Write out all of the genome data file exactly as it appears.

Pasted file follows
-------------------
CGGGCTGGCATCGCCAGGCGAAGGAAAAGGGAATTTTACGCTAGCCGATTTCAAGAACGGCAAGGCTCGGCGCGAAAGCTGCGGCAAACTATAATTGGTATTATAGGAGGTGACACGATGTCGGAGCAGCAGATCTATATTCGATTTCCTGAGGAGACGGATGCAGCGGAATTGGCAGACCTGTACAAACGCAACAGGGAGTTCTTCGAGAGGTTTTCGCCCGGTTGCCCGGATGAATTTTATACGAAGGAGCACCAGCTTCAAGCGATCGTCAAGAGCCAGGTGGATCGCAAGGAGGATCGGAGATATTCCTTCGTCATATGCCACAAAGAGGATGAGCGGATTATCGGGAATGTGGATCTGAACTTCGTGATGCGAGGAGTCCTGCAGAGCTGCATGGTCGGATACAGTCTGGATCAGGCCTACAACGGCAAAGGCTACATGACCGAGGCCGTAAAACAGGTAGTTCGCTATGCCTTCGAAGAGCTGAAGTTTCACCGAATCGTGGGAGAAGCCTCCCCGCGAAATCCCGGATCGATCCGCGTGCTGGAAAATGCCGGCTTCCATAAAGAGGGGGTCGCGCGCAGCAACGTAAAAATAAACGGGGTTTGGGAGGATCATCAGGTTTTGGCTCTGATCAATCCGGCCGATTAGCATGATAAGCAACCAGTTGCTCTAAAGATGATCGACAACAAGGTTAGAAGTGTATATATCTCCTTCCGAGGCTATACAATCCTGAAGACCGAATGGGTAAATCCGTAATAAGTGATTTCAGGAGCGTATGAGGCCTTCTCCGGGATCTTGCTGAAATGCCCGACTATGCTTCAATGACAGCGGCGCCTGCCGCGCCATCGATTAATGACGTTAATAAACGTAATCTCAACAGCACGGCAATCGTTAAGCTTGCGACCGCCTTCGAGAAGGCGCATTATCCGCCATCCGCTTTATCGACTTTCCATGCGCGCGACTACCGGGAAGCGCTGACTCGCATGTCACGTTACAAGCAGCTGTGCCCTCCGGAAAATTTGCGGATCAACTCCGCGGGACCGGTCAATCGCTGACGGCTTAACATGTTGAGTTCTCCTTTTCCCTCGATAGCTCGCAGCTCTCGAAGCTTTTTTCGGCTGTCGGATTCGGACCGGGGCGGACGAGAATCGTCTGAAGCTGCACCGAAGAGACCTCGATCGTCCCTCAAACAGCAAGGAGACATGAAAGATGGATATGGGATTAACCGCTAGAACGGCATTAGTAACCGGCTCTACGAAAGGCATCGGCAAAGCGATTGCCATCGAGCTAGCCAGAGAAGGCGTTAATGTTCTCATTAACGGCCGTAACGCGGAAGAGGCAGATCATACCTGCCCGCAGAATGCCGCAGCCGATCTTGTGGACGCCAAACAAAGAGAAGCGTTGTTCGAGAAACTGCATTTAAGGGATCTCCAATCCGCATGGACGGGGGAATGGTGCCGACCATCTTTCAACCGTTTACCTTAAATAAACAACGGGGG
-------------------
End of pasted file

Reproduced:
CGGGCTGGCATCGCCAGGCGAAGGAAAAGGGAATTTTACGCTAGCCGATTTCAAGAACGGCAAGGCTCGGCGCGAAAGCTGCGGCAAACTATAATTGGTATTATAGGAGGTGACACGATGTCGGAGCAGCAGATCTATATTCGATTTCCTGAGGAGACGGATGCAGCGGAATTGGCAGACCTGTACAAACGCAACAGGGAGTTCTTCGAGAGGTTTTCGCCCGGTTGCCCGGATGAATTTTATACGAAGGAGCACCAGCTTCAAGCGATCGTCAAGAGCCAGGTGGATCGCAAGGAGGATCGGAGATATTCCTTCGTCATATGCCACAAAGAGGATGAGCGGATTATCGGGAATGTGGATCTGAACTTCGTGATGCGAGGAGTCCTGCAGAGCTGCATGGTCGGATACAGTCTGGATCAGGCCTACAACGGCAAAGGCTACATGACCGAGGCCGTAAAACAGGTAGTTCGCTATGCCTTCGAAGAGCTGAAGTTTCACCGAATCGTGGGAGAAGCCTCCCCGCGAAATCCCGGATCGATCCGCGTGCTGGAAAATGCCGGCTTCCATAAAGAGGGGGTCGCGCGCAGCAACGTAAAAATAAACGGGGTTTGGGAGGATCATCAGGTTTTGGCTCTGATCAATCCGGCCGATTAGCATGATAAGCAACCAGTTGCTCTAAAGATGATCGACAACAAGGTTAGAAGTGTATATATCTCCTTCCGAGGCTATACAATCCTGAAGACCGAATGGGTAAATCCGTAATAAGTGATTTCAGGAGCGTATGAGGCCTTCTCCGGGATCTTGCTGAAATGCCCGACTATGCTTCAATGACAGCGGCGCCTGCCGCGCCATCGATTAATGACGTTAATAAACGTAATCTCAACAGCACGGCAATCGTTAAGCTTGCGACCGCCTTCGAGAAGGCGCATTATCCGCCATCCGCTTTATCGACTTTCCATGCGCGCGACTACCGGGAAGCGCTGACTCGCATGTCACGTTACAAGCAGCTGTGCCCTCCGGAAAATTTGCGGATCAACTCCGCGGGACCGGTCAATCGCTGACGGCTTAACATGTTGAGTTCTCCTTTTCCCTCGATAGCTCGCAGCTCTCGAAGCTTTTTTCGGCTGTCGGATTCGGACCGGGGCGGACGAGAATCGTCTGAAGCTGCACCGAAGAGACCTCGATCGTCCCTCAAACAGCAAGGAGACATGAAAGATGGATATGGGATTAACCGCTAGAACGGCATTAGTAACCGGCTCTACGAAAGGCATCGGCAAAGCGATTGCCATCGAGCTAGCCAGAGAAGGCGTTAATGTTCTCATTAACGGCCGTAACGCGGAAGAGGCAGATCATACCTGCCCGCAGAATGCCGCAGCCGATCTTGTGGACGCCAAACAAAGAGAAGCGTTGTTCGAGAAACTGCATTTAAGGGATCTCCAATCCGCATGGACGGGGGAATGGTGCCGACCATCTTTCAACCGTTTACCTTAAATAAACAACGGGGG